The first I heard of the potential of someone carrying around a letter from their employer stating that they are “Essential” to the operation of their organization, I thought to myself, “Well, aren’t they special?”
Over the past number of weeks, due to COVID-19, companies and organizations have sought to justify their operation (and potential existence) as being “Essential” to the operation of society. From Hobby Lobby to the local liquor store to the mom & pop diner.
But what does it mean to be “Essential”? As classicists, many of us would point out that Esse is the infinitive form of the Latin word Sum (“I am”). Esse could then be translated as “to be” or “to exist”. Merriam-Webster online leads us back to our question just posed and another important derivative, saying that Esse means, “essential nature: essence”. Essence.
As our school has been forced to pare down our offerings, delivery, and material for the execution of “Stay-At-Home” education, I have spent much time meditating on what is the very core that must be passed on—now by the parents themselves—to the students.
“What is the Essence of a classical Christian education? What are the things about which we might say sine qua non (‘without which it is not’)?”
But these questions must extend beyond the scope of schools, organizations, and businesses—even beyond the scope of societal norms, federal legislations, and global economies.
These are the kinds of questions we must be asking even in—especially in—our personal lives.
As a father or mother, we should be asking: “What is Essential to our family? What do our schedules, commitments, and priorities outside of a mandated Stay-at-Home order reveal about what is Essential to raising children who will love and serve the Lord?”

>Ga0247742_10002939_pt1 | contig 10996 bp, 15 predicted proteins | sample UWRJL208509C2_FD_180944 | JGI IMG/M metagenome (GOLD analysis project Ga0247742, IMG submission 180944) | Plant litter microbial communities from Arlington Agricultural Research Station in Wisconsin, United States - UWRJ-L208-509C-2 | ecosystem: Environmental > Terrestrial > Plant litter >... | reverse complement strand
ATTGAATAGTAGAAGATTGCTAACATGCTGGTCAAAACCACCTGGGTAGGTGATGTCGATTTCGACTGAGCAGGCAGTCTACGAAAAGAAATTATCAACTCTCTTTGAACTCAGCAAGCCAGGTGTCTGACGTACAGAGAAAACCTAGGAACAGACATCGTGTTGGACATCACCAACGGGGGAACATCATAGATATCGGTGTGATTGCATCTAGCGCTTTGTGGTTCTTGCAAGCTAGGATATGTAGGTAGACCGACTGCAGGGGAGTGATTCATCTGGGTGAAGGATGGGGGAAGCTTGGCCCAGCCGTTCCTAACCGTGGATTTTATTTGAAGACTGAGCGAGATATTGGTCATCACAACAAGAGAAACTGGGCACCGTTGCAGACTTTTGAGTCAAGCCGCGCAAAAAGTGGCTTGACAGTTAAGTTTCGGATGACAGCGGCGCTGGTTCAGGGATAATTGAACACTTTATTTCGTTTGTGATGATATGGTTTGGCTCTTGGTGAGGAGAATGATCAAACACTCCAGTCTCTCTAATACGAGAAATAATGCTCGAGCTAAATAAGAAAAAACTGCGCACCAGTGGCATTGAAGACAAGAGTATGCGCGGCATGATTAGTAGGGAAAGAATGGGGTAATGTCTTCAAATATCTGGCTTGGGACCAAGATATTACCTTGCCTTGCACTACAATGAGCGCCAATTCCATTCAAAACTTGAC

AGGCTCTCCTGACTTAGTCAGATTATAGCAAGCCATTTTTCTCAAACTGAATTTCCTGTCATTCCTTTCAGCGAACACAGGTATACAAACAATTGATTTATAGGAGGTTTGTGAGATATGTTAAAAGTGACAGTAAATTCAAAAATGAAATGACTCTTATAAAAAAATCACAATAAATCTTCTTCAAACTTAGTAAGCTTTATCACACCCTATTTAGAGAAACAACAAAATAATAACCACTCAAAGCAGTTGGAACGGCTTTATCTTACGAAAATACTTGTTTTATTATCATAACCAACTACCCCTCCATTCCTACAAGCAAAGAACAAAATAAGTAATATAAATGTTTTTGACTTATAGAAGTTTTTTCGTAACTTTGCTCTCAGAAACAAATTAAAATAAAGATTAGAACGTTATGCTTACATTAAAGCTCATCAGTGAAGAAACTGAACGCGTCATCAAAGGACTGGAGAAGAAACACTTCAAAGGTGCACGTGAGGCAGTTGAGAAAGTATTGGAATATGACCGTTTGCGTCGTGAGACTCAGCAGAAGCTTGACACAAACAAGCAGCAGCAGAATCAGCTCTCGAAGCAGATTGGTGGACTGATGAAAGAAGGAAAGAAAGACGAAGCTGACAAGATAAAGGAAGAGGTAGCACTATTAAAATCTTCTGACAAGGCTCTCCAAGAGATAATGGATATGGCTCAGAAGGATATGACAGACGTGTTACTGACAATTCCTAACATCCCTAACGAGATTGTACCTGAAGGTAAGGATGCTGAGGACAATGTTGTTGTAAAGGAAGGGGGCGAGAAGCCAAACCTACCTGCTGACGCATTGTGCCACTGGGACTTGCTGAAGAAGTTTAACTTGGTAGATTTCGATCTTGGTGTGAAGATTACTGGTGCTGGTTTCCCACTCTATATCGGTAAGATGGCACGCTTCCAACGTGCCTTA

As a human, we should be asking similar questions. The Westminster Shorter Catechism starts there: What is the chief end of man? What do our schedules, commitments, and priorities outside of a mandated Stay-at-Home order reveal about what we believe is Essential to being human?
And perhaps most importantly, the church must ask these questions. What do the schedules, commitments, and priorities of our churches outside of a mandated Stay-at-Home order reveal about what the church believes is Essential to being, manifesting and participating in the Body of Jesus?
How has COVID-19 helped you ask better questions? How has COVID-19 helped you find better answers?
Answering these questions is not the intention of this article. The focus on this article is asking the right questions. By that I do not mean that the answers don’t matter—they matter greatly—they matter gravely—but we must begin, like Socrates has taught us—like our Lord taught us in His incarnational ministry—by asking the right questions. Admittedly, it is tempting for me to get preachy—to try to answer these questions for your school, your family, your self, and your church. But that’s not my place here and now. I do hope and pray that the Lord might lead you through a time of reflection upon questions such as these, and that perhaps post-COVID life might actually look more like what God has intended for us all along.